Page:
Home > Uncategorized > NOAA Keeps Gag Rule On University Marine Scientists — Rejects Petition to Lift Ban against “Advocacy” by Sea Grant Recipients

NOAA Keeps Gag Rule On University Marine Scientists — Rejects Petition to Lift Ban against “Advocacy” by Sea Grant Recipients

The public use of one’s reason must always be free, and it alone can bring about enlightenment among mankind; …  By the public use of one’s own reason I understand the use that anyone as a scholar makes of reason before the entire literate world.              ~~~  What is Enlightenment? (Kant – 1784)

We all know that issues related to the management of NJ’s prescious coastal and ocean ecosystems are often highly controversial and scientifically complex.

That’s why we particularly need scientists who are willing to become involved in the public policy debates to ground the discussion in science. By doing so, they can serve as a counterveilling force to the “expert” hired guns of special interests, expose the corruption and deceit of anti-rational science deniers, and hold government accountable. 

By publicly talking about how their research applies to public policy issues, scientists can become public intellectuals and key advocates of the public interest as arrived at through public discourse (see Scholar as Citizen, a blog of University of Wisconsin Professor William Cronon for a perfect example of how this works).

Unfortunately, despite lofty American principles like “academic freedom” and “free speech” and “scientific integrity“, scientists run the risk of retaliation and loss of funding if they become involved and speak out.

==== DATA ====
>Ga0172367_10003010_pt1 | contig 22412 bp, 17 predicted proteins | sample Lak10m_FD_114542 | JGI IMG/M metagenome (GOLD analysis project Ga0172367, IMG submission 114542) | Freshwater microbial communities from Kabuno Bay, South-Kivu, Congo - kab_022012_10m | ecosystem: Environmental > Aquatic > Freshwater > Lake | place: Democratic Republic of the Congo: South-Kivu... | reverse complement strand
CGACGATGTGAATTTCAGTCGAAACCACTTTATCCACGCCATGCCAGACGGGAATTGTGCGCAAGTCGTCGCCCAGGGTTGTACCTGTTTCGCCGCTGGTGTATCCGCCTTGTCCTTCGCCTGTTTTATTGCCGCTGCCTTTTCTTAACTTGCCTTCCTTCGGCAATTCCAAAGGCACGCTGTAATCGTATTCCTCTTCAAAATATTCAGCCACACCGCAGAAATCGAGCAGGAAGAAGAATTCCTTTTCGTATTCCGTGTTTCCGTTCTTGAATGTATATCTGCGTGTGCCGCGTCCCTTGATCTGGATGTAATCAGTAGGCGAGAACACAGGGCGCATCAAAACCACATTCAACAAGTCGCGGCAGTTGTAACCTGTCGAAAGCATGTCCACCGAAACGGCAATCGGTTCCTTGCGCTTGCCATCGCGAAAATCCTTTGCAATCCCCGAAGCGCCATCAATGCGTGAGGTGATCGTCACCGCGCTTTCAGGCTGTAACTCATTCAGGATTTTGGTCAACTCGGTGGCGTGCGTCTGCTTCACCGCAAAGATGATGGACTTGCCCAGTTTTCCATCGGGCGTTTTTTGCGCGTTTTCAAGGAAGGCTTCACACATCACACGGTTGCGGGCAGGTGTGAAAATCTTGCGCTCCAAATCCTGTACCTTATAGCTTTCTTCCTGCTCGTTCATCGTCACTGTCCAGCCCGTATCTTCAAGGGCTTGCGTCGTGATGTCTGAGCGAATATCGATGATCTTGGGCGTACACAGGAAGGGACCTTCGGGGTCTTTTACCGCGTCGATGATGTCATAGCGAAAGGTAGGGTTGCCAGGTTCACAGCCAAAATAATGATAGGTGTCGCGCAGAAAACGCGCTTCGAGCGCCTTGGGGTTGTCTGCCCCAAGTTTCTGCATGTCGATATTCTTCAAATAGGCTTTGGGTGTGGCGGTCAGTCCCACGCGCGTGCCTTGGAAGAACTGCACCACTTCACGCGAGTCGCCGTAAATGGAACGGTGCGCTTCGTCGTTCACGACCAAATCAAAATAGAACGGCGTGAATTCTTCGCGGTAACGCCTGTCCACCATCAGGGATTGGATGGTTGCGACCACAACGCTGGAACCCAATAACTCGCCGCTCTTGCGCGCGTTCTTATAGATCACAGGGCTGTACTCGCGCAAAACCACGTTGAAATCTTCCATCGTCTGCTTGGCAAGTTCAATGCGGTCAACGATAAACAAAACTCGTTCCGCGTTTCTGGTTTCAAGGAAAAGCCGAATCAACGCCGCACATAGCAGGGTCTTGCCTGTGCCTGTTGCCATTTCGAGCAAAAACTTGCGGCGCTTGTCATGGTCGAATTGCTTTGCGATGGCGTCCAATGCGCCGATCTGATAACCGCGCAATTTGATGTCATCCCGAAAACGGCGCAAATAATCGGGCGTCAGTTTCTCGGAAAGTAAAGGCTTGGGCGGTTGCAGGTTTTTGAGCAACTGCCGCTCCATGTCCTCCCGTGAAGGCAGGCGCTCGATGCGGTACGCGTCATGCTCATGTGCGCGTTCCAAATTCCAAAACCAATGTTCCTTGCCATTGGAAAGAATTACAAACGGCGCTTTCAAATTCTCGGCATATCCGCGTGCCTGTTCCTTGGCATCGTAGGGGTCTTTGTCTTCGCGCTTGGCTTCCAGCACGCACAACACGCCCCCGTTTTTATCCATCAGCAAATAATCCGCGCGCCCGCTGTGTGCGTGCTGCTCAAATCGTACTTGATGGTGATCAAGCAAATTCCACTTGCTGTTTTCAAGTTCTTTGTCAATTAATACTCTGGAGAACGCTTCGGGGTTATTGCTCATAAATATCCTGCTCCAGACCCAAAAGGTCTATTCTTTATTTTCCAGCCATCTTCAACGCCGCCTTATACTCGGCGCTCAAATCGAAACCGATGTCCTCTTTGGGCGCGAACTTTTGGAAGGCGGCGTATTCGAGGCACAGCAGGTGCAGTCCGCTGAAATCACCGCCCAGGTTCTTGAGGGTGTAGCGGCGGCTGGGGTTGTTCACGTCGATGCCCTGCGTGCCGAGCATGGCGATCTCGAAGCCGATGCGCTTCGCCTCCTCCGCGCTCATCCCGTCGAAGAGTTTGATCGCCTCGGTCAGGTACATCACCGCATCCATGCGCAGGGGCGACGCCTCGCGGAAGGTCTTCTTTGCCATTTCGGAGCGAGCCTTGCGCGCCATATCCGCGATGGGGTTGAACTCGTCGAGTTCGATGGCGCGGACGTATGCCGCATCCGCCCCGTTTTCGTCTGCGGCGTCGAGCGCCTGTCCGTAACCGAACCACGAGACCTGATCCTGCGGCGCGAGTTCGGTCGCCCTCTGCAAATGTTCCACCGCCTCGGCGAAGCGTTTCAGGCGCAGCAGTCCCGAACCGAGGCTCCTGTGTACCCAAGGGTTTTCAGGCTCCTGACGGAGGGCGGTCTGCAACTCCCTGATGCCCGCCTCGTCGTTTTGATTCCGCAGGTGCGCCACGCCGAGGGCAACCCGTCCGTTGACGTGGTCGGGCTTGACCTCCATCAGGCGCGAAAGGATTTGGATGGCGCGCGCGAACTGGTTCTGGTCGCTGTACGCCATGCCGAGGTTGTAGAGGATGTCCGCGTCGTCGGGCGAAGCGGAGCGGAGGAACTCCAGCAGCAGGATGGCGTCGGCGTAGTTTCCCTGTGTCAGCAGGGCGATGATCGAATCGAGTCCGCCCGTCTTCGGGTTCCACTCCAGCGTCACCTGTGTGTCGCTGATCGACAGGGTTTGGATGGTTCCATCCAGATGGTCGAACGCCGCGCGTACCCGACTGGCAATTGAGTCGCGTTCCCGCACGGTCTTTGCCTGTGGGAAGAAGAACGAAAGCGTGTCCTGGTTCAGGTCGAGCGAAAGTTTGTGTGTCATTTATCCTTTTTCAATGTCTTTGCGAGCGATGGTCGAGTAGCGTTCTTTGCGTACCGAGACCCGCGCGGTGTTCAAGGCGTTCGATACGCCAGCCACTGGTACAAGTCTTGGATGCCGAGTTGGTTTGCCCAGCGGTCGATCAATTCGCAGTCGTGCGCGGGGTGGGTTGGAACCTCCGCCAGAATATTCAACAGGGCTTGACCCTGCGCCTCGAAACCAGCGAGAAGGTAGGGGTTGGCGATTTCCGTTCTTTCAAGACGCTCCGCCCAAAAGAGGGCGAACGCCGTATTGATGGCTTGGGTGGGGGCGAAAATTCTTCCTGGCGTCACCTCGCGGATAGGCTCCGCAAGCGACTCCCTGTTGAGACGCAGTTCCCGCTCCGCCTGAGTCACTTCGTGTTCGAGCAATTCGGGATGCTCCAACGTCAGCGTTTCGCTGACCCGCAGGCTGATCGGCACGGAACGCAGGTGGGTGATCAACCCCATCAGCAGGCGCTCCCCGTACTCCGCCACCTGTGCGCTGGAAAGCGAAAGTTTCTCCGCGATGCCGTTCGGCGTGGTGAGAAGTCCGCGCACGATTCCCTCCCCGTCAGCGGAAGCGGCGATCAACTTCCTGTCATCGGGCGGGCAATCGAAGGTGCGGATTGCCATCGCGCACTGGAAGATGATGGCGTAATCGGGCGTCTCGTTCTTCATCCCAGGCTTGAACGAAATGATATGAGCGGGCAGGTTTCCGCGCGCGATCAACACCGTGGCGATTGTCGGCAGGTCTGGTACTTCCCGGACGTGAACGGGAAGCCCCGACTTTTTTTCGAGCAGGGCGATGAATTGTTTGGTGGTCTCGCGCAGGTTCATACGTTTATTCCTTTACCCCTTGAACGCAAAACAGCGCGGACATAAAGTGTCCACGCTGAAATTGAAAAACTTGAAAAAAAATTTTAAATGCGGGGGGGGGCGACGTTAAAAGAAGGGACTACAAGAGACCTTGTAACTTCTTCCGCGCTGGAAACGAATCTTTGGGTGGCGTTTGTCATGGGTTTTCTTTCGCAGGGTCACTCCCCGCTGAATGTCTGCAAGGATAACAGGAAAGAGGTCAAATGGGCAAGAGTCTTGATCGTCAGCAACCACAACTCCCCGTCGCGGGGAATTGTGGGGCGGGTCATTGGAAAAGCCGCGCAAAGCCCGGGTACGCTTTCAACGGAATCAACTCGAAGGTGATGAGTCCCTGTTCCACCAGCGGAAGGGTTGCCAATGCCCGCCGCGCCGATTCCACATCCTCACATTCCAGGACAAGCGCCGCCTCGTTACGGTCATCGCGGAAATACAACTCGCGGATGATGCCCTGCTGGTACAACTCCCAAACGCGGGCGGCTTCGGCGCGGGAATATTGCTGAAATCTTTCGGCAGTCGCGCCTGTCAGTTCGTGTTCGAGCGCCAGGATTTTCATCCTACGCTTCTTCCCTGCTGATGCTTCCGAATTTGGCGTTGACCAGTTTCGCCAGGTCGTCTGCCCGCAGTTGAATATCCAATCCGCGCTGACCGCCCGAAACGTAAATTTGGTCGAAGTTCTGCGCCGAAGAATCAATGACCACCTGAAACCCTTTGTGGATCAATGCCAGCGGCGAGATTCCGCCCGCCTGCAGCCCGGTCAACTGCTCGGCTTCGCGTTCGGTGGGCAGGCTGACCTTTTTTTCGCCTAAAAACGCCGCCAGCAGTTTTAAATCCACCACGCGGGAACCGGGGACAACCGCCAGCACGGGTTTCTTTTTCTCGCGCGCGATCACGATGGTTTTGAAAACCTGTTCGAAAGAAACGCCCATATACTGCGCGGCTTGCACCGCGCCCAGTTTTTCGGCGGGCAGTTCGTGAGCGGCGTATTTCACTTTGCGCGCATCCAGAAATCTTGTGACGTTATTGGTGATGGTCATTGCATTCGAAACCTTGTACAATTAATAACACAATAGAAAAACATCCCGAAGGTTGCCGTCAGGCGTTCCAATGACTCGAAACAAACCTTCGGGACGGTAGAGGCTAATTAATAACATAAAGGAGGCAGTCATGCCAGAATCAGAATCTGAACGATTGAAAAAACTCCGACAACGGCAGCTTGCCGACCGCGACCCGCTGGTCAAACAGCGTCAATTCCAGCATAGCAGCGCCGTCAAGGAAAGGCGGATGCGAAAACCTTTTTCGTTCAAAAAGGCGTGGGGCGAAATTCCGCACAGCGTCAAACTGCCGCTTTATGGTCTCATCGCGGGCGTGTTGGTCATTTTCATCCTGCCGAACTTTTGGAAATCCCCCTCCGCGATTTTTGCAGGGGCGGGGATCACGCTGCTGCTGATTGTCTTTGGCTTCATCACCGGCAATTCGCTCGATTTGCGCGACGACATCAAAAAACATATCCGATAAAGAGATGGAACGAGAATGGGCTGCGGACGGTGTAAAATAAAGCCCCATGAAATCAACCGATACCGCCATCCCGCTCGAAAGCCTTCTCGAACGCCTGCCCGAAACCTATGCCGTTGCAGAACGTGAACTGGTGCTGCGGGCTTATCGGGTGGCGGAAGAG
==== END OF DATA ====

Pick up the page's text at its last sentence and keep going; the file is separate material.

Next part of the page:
NOAA policy mandates that scientists must avoid advocacy “at all costs” or risk being stripped of NOAA Sea Grant funding.

See below for a distressing example of this - the remarkable story of marine scientist and Professor Rick Steiner.

NJ scientists and professors are directly at risk. 

NOAA funds the NJ Sea Grant Consortium, which is comprised of  20 member NJ colleges and Universities, including Monmouth, Rutgers, NJIT and Stevens.  Their mission is:

New Jersey Sea Grant Consortium Member Institutions are colleges, universities and other groups with expertise in marine, coastal and/or estuarine science and an interest in New Jersey’s marine, coastal and/or estuarine affairs. Collectively the group works to advance knowledge and wise-utilization of New Jersey’s marine and coastal resources and make a positive impact on marine and coastal policy throughout the region. The Consortium also coordinates and seeks funding opportunities for cooperative research, education and extension projects among its members.

NJ Sea Consortium member institutions and scientists should speak out against this NOAA policy, which compromises their academic freedoms and free speech rights. ENGO’s should join that effort because we lose when science is muzzled or sidelined. And the media should oppose this as well, as they lose the best sources for stories.

News Releases

For Immediate Release: June 29, 2011
Contact: Kirsten Stade (202) 265-7337

NOAA KEEPS GAG RULE ON UNIVERSITY MARINE SCIENTISTS — Rejects Petition to Lift Ban against “Advocacy” by Sea Grant Recipients